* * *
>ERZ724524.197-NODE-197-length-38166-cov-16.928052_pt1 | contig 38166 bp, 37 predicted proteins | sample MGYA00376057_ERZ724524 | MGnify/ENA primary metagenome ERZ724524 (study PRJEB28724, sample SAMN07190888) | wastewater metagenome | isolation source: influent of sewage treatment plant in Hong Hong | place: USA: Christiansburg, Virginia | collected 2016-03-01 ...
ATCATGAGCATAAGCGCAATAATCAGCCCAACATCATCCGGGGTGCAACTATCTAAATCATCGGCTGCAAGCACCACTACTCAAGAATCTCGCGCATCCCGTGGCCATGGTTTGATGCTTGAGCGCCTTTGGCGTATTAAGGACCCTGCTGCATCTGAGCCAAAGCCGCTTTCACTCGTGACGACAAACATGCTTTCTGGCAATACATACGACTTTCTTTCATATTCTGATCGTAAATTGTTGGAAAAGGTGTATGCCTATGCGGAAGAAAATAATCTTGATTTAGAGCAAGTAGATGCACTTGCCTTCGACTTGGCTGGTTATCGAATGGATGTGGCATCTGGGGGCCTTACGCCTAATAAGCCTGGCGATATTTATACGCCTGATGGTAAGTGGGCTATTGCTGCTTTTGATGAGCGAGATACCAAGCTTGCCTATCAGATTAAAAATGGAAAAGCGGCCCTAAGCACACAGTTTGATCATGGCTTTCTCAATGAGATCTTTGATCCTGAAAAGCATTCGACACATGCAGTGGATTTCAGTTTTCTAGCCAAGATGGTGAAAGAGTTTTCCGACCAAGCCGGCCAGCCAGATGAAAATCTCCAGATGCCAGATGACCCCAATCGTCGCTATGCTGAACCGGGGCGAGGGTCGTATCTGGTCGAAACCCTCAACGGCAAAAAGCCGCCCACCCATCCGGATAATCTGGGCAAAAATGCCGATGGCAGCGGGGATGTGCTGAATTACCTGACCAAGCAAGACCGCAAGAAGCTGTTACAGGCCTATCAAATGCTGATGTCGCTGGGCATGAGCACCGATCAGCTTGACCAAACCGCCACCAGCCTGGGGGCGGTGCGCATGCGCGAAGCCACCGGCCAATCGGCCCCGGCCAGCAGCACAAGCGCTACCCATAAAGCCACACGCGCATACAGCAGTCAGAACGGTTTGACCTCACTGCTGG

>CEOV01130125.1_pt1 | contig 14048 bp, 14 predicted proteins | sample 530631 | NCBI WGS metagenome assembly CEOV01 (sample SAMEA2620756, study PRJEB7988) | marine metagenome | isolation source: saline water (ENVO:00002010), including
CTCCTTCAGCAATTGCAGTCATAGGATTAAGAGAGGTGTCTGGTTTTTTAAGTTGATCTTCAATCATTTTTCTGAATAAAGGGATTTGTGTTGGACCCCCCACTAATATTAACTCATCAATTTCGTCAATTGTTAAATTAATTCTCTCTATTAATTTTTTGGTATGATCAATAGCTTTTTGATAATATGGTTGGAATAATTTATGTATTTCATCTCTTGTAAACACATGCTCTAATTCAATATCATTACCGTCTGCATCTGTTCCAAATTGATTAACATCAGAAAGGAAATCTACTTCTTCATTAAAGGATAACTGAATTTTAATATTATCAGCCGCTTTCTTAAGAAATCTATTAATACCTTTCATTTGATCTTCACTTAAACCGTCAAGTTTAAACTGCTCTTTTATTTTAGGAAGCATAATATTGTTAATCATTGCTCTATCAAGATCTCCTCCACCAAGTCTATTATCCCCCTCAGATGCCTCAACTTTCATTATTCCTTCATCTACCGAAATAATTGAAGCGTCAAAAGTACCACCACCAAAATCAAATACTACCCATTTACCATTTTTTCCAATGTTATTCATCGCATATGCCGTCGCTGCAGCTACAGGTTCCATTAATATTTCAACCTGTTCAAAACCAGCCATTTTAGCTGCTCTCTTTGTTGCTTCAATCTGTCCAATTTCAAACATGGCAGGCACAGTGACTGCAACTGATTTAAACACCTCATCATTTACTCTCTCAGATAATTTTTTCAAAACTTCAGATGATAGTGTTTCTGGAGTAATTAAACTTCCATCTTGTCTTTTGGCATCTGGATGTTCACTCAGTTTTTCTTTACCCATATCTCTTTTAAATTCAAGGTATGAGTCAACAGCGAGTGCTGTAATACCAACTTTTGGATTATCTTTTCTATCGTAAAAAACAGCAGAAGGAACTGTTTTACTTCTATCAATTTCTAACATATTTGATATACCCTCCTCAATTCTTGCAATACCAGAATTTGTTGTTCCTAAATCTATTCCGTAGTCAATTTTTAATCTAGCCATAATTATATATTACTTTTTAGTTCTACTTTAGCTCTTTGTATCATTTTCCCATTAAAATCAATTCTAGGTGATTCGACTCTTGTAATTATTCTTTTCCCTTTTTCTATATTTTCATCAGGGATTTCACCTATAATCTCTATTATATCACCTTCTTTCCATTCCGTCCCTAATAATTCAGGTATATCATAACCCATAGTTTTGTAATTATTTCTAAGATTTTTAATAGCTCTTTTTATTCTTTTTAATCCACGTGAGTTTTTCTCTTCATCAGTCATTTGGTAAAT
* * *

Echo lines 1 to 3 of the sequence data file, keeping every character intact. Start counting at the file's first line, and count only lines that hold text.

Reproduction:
>ERZ724524.197-NODE-197-length-38166-cov-16.928052_pt1 | contig 38166 bp, 37 predicted proteins | sample MGYA00376057_ERZ724524 | MGnify/ENA primary metagenome ERZ724524 (study PRJEB28724, sample SAMN07190888) | wastewater metagenome | isolation source: influent of sewage treatment plant in Hong Hong | place: USA: Christiansburg, Virginia | collected 2016-03-01 ...
ATCATGAGCATAAGCGCAATAATCAGCCCAACATCATCCGGGGTGCAACTATCTAAATCATCGGCTGCAAGCACCACTACTCAAGAATCTCGCGCATCCCGTGGCCATGGTTTGATGCTTGAGCGCCTTTGGCGTATTAAGGACCCTGCTGCATCTGAGCCAAAGCCGCTTTCACTCGTGACGACAAACATGCTTTCTGGCAATACATACGACTTTCTTTCATATTCTGATCGTAAATTGTTGGAAAAGGTGTATGCCTATGCGGAAGAAAATAATCTTGATTTAGAGCAAGTAGATGCACTTGCCTTCGACTTGGCTGGTTATCGAATGGATGTGGCATCTGGGGGCCTTACGCCTAATAAGCCTGGCGATATTTATACGCCTGATGGTAAGTGGGCTATTGCTGCTTTTGATGAGCGAGATACCAAGCTTGCCTATCAGATTAAAAATGGAAAAGCGGCCCTAAGCACACAGTTTGATCATGGCTTTCTCAATGAGATCTTTGATCCTGAAAAGCATTCGACACATGCAGTGGATTTCAGTTTTCTAGCCAAGATGGTGAAAGAGTTTTCCGACCAAGCCGGCCAGCCAGATGAAAATCTCCAGATGCCAGATGACCCCAATCGTCGCTATGCTGAACCGGGGCGAGGGTCGTATCTGGTCGAAACCCTCAACGGCAAAAAGCCGCCCACCCATCCGGATAATCTGGGCAAAAATGCCGATGGCAGCGGGGATGTGCTGAATTACCTGACCAAGCAAGACCGCAAGAAGCTGTTACAGGCCTATCAAATGCTGATGTCGCTGGGCATGAGCACCGATCAGCTTGACCAAACCGCCACCAGCCTGGGGGCGGTGCGCATGCGCGAAGCCACCGGCCAATCGGCCCCGGCCAGCAGCACAAGCGCTACCCATAAAGCCACACGCGCATACAGCAGTCAGAACGGTTTGACCTCACTGCTGG

>CEOV01130125.1_pt1 | contig 14048 bp, 14 predicted proteins | sample 530631 | NCBI WGS metagenome assembly CEOV01 (sample SAMEA2620756, study PRJEB7988) | marine metagenome | isolation source: saline water (ENVO:00002010), including